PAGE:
Jewish chaplains have served in the armed forces since the Civil War; 13 died in World War Two, the Korean War and Vietnam. Perhaps the most famous one, Rabbi Alexander P. Good, died saving lives aboard the USS Dorchester after it was torpedoed by a German U-boat en route to Greenland.
He was posthumously awarded the Chaplain's Medal for Heroism.
“These chaplains who served their country so honorably deserve this memorial, just like those of other faiths,” Weiner said in an appearance at the Kew Forest Jewish War Veterans Post, where he proposed legislation to create a memorial plaque at the famous Washington, D.C. burial ground.
Last year, 23 members of Congress signed onto to a letter supporting the plan. Weiner said he was confident he could round up the necessary votes to have the measure passed into law.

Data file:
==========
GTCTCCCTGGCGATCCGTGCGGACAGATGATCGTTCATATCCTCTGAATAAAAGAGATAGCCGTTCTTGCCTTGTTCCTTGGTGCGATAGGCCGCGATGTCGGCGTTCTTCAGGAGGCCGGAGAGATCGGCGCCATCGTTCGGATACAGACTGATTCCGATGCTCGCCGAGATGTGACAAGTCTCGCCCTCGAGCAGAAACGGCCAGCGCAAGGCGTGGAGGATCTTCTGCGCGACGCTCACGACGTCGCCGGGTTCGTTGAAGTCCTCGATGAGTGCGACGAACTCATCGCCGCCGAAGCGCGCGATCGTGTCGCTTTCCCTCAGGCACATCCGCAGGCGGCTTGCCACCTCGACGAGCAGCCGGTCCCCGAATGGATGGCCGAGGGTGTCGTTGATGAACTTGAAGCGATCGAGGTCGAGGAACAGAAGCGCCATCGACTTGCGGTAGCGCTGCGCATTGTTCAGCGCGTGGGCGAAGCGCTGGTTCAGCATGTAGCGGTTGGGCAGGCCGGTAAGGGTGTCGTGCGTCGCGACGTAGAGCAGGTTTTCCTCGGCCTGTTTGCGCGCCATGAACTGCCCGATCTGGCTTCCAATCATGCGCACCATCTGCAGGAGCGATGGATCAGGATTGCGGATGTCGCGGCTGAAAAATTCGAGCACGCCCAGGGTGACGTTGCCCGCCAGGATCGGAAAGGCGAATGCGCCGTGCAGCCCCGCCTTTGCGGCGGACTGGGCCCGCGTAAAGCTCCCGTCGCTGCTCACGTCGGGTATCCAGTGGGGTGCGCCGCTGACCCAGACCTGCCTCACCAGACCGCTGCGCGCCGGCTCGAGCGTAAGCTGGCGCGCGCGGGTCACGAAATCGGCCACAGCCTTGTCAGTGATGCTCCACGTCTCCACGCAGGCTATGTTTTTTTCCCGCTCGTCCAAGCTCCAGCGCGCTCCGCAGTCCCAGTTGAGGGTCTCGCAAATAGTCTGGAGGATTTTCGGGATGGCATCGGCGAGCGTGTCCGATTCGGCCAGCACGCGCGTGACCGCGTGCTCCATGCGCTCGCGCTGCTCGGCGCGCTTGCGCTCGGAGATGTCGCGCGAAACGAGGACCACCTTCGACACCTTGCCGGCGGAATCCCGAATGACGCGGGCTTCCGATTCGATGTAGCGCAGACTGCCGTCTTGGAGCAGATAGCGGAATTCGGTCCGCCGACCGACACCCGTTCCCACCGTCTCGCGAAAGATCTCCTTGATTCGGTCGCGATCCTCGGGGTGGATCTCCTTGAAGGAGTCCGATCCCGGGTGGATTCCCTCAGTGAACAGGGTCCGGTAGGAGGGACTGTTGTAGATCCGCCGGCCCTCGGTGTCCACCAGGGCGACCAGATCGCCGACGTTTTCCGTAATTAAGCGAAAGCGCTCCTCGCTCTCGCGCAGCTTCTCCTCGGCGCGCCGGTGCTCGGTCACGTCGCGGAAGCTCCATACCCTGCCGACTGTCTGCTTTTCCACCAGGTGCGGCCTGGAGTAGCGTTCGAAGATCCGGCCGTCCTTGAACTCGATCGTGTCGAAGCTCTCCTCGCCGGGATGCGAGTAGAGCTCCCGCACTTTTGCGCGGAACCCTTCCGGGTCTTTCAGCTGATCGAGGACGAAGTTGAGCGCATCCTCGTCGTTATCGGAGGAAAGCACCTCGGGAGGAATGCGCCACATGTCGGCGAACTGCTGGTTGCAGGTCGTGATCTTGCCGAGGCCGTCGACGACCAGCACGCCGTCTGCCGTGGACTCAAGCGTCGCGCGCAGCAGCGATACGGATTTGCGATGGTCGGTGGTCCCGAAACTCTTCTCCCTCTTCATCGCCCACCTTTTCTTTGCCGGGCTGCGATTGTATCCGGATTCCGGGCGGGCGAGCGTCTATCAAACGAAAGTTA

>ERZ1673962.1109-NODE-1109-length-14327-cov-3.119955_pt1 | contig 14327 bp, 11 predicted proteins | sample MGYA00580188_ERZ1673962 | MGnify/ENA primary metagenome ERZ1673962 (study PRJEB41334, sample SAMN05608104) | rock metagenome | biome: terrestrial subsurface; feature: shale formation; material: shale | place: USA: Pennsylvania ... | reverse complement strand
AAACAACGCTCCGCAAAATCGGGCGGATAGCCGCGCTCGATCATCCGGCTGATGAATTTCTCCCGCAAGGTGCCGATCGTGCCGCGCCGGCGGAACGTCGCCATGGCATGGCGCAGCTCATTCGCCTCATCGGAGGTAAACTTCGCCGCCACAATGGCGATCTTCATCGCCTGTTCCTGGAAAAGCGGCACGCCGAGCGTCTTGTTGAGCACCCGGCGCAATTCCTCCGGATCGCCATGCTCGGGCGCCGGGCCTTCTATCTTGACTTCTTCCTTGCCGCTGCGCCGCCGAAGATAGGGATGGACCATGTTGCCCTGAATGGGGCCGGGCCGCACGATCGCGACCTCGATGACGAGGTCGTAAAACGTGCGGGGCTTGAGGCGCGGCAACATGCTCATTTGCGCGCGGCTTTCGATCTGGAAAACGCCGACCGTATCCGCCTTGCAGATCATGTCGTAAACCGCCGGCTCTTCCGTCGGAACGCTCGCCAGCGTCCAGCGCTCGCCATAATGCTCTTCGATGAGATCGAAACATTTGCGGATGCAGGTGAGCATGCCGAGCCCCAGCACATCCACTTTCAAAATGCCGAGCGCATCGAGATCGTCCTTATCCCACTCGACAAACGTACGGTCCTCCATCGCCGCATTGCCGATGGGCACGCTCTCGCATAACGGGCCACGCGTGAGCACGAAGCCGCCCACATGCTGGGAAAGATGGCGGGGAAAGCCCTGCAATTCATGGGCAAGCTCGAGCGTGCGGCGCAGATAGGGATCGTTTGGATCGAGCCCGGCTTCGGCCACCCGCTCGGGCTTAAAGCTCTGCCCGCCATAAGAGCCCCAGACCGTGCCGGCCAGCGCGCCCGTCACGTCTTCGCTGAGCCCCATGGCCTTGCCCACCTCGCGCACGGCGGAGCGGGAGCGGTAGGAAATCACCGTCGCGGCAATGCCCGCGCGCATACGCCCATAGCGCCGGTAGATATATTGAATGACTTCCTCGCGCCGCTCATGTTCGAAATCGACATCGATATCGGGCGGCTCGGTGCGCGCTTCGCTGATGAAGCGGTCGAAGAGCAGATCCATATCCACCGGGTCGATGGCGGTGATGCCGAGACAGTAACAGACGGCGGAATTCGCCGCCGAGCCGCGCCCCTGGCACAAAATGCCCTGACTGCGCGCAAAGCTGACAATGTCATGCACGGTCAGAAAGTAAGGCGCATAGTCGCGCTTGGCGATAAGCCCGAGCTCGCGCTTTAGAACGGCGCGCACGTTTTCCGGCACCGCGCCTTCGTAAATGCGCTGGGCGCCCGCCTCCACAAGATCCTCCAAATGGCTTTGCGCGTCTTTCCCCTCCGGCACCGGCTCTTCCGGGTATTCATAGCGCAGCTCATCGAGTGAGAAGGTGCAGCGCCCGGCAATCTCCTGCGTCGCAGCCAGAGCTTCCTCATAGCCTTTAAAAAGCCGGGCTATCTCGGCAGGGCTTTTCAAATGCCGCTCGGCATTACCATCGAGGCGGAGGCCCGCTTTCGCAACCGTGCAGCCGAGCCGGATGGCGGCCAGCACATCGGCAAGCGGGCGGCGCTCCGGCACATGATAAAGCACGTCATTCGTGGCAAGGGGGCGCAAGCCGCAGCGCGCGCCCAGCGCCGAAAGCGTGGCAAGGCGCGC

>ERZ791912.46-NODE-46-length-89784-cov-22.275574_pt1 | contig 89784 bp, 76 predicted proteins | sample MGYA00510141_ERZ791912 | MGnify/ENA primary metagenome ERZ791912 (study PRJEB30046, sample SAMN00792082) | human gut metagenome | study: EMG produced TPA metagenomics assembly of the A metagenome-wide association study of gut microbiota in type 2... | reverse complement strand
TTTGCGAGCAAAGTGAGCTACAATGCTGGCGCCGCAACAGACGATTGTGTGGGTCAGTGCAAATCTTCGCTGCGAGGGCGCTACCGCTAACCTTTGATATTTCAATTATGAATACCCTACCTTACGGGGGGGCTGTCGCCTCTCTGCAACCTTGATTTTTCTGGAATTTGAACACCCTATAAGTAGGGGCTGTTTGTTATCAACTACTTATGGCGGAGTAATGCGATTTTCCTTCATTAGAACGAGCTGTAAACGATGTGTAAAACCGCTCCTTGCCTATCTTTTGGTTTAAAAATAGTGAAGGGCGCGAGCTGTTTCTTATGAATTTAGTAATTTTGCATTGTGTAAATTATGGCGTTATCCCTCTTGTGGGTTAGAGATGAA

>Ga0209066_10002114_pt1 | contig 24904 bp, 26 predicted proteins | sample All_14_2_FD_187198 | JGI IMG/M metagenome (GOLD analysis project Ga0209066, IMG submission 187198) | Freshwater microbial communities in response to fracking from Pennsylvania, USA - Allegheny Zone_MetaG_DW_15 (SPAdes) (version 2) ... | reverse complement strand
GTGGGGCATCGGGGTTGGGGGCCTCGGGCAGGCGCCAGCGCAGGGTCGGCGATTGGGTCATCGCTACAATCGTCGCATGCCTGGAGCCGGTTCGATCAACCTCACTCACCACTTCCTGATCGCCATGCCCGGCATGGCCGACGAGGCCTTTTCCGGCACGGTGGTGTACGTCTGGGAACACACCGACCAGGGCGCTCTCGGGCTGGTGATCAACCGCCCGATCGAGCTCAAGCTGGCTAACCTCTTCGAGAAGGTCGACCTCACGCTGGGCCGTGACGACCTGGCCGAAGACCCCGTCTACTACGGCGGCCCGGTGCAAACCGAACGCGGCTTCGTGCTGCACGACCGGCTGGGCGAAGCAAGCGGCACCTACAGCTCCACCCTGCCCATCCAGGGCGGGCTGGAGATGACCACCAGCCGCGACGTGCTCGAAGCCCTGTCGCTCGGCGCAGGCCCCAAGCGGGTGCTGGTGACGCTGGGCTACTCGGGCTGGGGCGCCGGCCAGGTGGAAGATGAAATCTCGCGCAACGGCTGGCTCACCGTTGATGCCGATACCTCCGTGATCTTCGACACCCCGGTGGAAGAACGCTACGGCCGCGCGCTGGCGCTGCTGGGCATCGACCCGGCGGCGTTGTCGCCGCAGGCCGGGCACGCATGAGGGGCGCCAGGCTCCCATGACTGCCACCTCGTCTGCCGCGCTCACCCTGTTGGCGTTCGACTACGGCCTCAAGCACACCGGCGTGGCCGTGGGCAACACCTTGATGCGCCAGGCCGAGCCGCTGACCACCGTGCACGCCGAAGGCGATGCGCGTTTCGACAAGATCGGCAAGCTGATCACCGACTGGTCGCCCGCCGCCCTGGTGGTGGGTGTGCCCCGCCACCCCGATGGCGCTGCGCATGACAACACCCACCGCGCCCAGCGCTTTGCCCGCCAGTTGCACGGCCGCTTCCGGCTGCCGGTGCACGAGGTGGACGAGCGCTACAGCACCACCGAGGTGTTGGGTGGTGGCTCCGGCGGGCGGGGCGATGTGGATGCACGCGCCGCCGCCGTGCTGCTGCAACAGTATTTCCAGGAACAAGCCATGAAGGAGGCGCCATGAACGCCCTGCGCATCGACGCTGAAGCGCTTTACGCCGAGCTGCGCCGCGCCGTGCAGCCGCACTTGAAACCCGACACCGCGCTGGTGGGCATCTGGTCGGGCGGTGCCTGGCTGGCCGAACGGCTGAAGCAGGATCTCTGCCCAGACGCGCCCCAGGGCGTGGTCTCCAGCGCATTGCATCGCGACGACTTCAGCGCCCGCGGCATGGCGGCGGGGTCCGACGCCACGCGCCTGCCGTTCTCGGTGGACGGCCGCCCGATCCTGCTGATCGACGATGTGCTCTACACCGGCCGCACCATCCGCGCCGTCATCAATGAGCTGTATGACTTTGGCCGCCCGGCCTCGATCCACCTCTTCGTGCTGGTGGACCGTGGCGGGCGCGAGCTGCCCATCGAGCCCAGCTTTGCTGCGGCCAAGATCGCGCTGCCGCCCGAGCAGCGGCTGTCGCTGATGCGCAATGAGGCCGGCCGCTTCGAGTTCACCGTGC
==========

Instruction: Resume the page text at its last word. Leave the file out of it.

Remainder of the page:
“I believe there will be strong support for this resolution,” he said.
Weiner was joined by the leaders of various Jewish war veterans groups from Queens, among them Seymour Weber, a World War II veteran and the senior assistant commander at the Kew Forest post.
“It's very important that we not be forgotten at Arlington,” Weber said. “We were there like everybody else. We served the best we could do.”
Korea War veteran David Rivkin said he will never forget his wartime chaplain, Rabbi Kane.
“I still remember him very fondly,” said Rivkin, the commander of Post 415, in Kew Gardens-Whitestone. “He was a real nice guy, a good shoulder to cry on.”
Approximately 1,800 soldiers identified themselves as Jewish in 2009, according to the United States Army. There are 32 rabbis on active duty today.